In order to validate these assumptions, a dedicated interface for such searches was therefore designed and implemented. It provides users with a three-step process for specifying their own definition of "people like me". The first step of a user's query specifies those attributes of the user's profile that should be matched with other users' profiles (age, qualification, location, etc.) and act as a filtering of the possible candidates before application of the similarity comparison on the timelines. The second step of the query specifies which part(s) of the timeline should be taken into account for the similarity comparison (currently by selecting the appropriate categories of episode). The final step specifies the nature of the similarity measure to be used (i.e depth of episode classification and metric). Once a definition of "people like me" has been specified by the user, the search returns a list of all candidate timelines, ranked by relevance (i.e. their normalised similarity measure). The user now have the possibility to access any returned timelines and explore them.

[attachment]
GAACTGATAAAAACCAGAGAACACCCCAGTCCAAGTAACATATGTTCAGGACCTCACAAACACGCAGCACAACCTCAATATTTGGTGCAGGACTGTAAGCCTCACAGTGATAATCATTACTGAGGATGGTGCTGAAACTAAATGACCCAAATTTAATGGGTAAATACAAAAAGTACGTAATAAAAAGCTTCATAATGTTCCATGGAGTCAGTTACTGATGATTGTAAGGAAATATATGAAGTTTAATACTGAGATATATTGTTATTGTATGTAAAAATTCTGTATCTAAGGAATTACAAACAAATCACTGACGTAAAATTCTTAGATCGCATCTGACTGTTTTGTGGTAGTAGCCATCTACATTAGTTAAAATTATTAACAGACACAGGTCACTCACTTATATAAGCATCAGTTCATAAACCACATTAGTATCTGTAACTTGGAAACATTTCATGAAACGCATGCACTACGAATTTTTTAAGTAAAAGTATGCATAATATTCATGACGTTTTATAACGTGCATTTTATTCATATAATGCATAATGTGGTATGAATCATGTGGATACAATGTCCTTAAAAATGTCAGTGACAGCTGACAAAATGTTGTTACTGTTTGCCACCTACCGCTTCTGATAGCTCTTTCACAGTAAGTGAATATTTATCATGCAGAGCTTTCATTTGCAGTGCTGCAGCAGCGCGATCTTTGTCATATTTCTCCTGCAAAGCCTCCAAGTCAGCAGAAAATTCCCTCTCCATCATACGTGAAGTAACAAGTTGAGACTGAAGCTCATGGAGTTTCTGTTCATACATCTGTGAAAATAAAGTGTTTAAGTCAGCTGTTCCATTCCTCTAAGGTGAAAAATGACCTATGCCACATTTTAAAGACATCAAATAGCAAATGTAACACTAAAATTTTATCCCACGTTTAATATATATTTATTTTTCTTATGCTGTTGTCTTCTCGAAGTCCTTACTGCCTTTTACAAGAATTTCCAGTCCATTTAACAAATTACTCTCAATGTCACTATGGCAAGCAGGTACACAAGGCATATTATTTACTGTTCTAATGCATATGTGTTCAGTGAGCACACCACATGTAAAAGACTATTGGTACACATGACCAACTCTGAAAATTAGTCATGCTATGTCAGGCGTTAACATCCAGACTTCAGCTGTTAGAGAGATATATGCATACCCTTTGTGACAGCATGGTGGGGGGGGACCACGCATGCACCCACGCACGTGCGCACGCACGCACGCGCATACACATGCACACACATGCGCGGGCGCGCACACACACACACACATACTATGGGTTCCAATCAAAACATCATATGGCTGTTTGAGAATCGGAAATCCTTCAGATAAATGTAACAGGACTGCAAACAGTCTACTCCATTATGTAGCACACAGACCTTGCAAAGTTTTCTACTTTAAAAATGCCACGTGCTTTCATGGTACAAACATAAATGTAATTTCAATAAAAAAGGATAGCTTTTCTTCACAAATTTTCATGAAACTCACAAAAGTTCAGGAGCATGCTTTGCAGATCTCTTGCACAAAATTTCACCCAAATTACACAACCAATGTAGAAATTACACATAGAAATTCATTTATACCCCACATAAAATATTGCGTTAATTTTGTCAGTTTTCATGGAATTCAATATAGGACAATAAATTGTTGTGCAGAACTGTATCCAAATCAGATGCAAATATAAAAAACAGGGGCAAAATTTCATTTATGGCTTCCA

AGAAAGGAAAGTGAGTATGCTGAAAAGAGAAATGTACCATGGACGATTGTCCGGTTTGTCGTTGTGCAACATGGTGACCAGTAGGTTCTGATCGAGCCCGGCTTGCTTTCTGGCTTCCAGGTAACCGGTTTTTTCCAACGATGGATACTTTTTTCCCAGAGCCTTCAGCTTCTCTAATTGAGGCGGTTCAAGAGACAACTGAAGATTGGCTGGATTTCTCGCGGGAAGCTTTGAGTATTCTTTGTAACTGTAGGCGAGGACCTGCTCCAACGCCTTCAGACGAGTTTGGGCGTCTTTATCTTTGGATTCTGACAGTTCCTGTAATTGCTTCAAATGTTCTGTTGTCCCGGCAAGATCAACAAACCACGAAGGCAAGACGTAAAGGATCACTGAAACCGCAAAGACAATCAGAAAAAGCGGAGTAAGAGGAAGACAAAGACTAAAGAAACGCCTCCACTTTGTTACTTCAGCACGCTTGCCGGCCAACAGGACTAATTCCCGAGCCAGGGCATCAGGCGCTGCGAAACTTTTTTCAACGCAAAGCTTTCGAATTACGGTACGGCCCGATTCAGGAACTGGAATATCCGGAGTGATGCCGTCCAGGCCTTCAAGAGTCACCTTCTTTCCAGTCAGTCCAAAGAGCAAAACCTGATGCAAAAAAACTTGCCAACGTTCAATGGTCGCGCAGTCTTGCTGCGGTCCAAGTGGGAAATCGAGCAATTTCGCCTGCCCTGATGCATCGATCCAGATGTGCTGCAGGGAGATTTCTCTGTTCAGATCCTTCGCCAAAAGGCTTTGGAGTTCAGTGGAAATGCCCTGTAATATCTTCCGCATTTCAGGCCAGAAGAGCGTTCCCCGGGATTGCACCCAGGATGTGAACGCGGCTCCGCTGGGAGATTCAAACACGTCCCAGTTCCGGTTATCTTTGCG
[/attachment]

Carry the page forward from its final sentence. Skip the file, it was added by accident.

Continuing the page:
This first approach to offering a "people like me" functionality has given us the possibility to accumulate information about usage and expectations from users. It has offered us some insight into the context and relevance of particular configurations and how specific aims — such as looking for aspirational timelines or learning recommendations — could be supported. These issues and proposals for personalised support for the variety of activities they highlight will be investigated further in future work.
6 Discussion and Future Work